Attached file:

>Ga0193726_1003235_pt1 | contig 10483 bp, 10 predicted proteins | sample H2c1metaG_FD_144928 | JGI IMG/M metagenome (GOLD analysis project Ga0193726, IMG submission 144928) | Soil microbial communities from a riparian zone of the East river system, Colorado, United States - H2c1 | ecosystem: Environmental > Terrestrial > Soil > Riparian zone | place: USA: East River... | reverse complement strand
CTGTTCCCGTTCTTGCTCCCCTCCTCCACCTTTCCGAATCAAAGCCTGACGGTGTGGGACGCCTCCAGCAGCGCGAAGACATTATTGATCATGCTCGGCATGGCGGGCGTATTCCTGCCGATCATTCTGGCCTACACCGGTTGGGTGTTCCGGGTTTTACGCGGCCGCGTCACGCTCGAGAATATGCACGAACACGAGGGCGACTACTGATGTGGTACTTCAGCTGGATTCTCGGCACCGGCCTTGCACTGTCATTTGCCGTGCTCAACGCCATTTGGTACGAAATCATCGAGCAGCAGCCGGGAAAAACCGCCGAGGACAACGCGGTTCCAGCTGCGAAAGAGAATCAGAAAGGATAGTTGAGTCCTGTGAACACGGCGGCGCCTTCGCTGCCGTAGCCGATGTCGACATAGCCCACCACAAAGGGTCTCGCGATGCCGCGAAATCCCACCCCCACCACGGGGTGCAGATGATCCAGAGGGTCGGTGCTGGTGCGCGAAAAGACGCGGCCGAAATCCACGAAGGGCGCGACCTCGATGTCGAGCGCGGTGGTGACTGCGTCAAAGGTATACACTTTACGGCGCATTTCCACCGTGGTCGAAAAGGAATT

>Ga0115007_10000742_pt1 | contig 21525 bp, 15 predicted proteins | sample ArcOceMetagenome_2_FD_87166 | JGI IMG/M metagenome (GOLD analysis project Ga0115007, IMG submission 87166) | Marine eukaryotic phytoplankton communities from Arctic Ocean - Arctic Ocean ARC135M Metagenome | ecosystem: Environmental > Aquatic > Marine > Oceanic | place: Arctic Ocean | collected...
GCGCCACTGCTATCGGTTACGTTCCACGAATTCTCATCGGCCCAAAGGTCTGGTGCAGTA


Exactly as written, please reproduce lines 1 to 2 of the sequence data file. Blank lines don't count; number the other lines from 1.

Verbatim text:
>Ga0193726_1003235_pt1 | contig 10483 bp, 10 predicted proteins | sample H2c1metaG_FD_144928 | JGI IMG/M metagenome (GOLD analysis project Ga0193726, IMG submission 144928) | Soil microbial communities from a riparian zone of the East river system, Colorado, United States - H2c1 | ecosystem: Environmental > Terrestrial > Soil > Riparian zone | place: USA: East River... | reverse complement strand
CTGTTCCCGTTCTTGCTCCCCTCCTCCACCTTTCCGAATCAAAGCCTGACGGTGTGGGACGCCTCCAGCAGCGCGAAGACATTATTGATCATGCTCGGCATGGCGGGCGTATTCCTGCCGATCATTCTGGCCTACACCGGTTGGGTGTTCCGGGTTTTACGCGGCCGCGTCACGCTCGAGAATATGCACGAACACGAGGGCGACTACTGATGTGGTACTTCAGCTGGATTCTCGGCACCGGCCTTGCACTGTCATTTGCCGTGCTCAACGCCATTTGGTACGAAATCATCGAGCAGCAGCCGGGAAAAACCGCCGAGGACAACGCGGTTCCAGCTGCGAAAGAGAATCAGAAAGGATAGTTGAGTCCTGTGAACACGGCGGCGCCTTCGCTGCCGTAGCCGATGTCGACATAGCCCACCACAAAGGGTCTCGCGATGCCGCGAAATCCCACCCCCACCACGGGGTGCAGATGATCCAGAGGGTCGGTGCTGGTGCGCGAAAAGACGCGGCCGAAATCCACGAAGGGCGCGACCTCGATGTCGAGCGCGGTGGTGACTGCGTCAAAGGTATACACTTTACGGCGCATTTCCACCGTGGTCGAAAAGGAATT